Monthly Archives: March 2003

the value of deliberating historical narrative

In our high school class, we spent almost two hours editing the text

that accompanies the first seven pictures in this slideshow

on the history of school desegregation in Prince George’s County.

We had planned to cover much more ground, but I believe the editing exercise

was extremely useful.

First, I don’t think the students usually edit what they write, so

this was a valuable experience for them.

Second, there are profound political differences implied by small changes

in the way you describe events. It sounds very different to say, "African

American students were required to ride buses to predominantly White

schools," or "The NAACP forced the County to bus students

to promote integration." Both are true; but the political implications

are hugely different. Trying to write narrative text is a wonderful

way to learn skills of historical interpretation.

Third, I kept pressing the class to make sure we had evidence for our

claims. They wanted to say, for example, that busing led to White protests

in Prince George’s County. This turned out to be true, but at first

nobody could remember any evidence to support the claim. I tried to

persuade the class that we have an obligation to prove to ourselves

that our assertions about specific places and times are right.

The text that is currently on the Website does not yet reflect the students’

latest edits. They were eager not to focus too much on their own high

school (which used to exclude Blacks as a matter of law). Our students

themselves would all be excluded today, but they still don’t like the

negative focus on their school. They also want to avoid a simple Black/White

narrative, since the communities they know are more ethnically and racially

diverse. But it’s hard to figure out what to say about other races in

the 1950s. It appears from old yearbooks that some people who would today

be called Latinos attended all-"White" schools. We have no data

on Hispanics/Latinos, since the Census did not use that category until

the 1970s. As for Asians, there were only 283 in the County in 1950, according

to the Census, so we don’t know what happened to their kids.

I also had an interesting conference call with NACE

members and participated in an "audio press conference" sponsored

by Carnegie Corporation of New York.

helping with a website


been spending a lot of time trying to improve the Prince George’s Information

Commons history Webpage,

which is modestly interactive. It’s still a work-in-progress. It reflects

the contributions of our high school students, although I ended up doing

most of the technical work because we just don’t have enough time with

the kids to teach them oral history techniques, the issue of desegregation,

and how to animate webpages. Tomorrow in class they will have a

chance to critique what I’ve done intensively and then I will try to implement

their ideas.

reading George W. Bush

I’ve been thinking a bit about various theories that eorge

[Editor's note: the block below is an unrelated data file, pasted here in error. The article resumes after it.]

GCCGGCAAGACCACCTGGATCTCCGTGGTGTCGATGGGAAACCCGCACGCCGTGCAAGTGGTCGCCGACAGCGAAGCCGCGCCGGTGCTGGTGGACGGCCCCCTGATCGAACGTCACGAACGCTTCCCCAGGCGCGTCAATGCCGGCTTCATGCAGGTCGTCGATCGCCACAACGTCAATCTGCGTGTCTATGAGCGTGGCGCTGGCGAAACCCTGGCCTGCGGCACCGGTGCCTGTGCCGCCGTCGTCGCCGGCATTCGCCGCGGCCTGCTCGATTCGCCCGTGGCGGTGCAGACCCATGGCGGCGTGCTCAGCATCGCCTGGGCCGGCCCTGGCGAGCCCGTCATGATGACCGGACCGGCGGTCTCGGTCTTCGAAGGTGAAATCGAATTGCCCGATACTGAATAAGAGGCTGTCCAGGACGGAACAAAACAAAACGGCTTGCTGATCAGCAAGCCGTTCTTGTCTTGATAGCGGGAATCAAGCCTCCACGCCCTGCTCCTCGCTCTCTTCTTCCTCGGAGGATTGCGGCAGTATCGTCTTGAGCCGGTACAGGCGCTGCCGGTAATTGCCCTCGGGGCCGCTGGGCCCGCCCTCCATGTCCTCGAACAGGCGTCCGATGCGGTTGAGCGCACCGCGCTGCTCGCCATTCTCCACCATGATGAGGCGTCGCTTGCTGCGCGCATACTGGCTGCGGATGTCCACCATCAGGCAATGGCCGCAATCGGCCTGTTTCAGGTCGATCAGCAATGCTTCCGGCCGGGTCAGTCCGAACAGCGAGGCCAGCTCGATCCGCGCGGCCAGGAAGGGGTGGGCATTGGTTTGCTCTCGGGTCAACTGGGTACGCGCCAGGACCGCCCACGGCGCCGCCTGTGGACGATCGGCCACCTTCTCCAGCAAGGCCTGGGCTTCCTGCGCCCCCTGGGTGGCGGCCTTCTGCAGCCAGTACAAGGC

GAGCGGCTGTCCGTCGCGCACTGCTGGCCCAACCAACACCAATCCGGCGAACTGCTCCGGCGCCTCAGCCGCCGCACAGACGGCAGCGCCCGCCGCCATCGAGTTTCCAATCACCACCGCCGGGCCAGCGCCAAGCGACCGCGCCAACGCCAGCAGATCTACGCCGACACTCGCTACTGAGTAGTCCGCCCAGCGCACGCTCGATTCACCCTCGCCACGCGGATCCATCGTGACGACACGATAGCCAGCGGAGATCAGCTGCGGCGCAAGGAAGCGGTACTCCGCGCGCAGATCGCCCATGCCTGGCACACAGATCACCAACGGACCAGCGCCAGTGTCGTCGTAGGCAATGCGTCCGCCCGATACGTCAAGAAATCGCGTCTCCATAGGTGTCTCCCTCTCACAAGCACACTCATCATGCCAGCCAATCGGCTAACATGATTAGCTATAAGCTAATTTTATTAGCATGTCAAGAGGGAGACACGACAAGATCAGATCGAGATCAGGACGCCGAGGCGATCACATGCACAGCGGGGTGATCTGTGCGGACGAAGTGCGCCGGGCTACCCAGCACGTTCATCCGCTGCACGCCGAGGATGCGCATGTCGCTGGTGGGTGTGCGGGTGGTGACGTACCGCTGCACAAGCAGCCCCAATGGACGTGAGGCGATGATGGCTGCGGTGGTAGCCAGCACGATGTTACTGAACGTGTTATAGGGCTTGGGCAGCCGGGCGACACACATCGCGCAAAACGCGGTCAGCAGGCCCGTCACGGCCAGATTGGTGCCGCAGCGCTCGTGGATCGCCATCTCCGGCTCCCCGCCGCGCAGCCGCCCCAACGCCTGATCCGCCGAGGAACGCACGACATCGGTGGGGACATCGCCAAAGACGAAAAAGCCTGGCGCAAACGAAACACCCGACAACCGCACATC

Bush is pursuing war for unstated motives, some nefarious and some honorable.

These thought are prompted by a Michael

Kinsley editorial and various conversations and email exchanges with friends.

As a general rule, I don’t believe that we should try to assess leaders’ motives.

That’s because:

  1. We can never tell for sure what their motives are.

    (Or even what motivates our own actions.)

  2. Motives don’t matter.

    You can do a bad or stupid thing with the best intentions, or you can do a great

    thing for awful reasons. We need to spend our time thinking about policies, not


  3. A focus on motives makes us turn for advice to insiders,

    those who may have insight into leaders’ secret thoughts. (For example, presidential

    advisors, speaking off the record.) We should instead listen to fellow citizens

    and experts with knowledge of the substantive issue.


we cannot make a very intelligent judgment about war in Iraq, because so much

of the important information that George W. Bush has on his desk is classified.

Also, much depends on how the war will turn out in the end. No one knows, but

George Bush’s motives are relevant, since he will make many crucial decisions.

Thus it is hard not to think about his motives as a surrogate way of grappling

with the issue.

local governments and independent civic websites

I’m beginning to think about my presentation at the American Society

for Public Administration conference next Monday. (Click for the practical

details.) My title is "Local Governments and Independent Civic

Websites." I submitted the following abstract: "Communities

benefit when they have strong, broad-based, active, civic organizations.

Today, there is a need for new civic organizations or networks that are

devoted to producing public goods for distribution on the Internet: things

like searchable databases of local assets, interactive digital maps, structured

forums for informed public deliberation, alternative local news sources,

and art and history projects. These goods are not widely available, because

businesses have not learned how to make money from them, and they are

too expensive to be produced by individual citizens. However, for a reasonable

price, local governments can support such work without compromising its


a day without blogging

My day was consumed with three activities that are not appropriate topics

for a public/professional weblog: visiting my younger daughter’s nursery

school; preparing a two-year budget for CIRCLE;

and planning for a spring-break family vacation in Greece. This blog will

be back in action on Monday.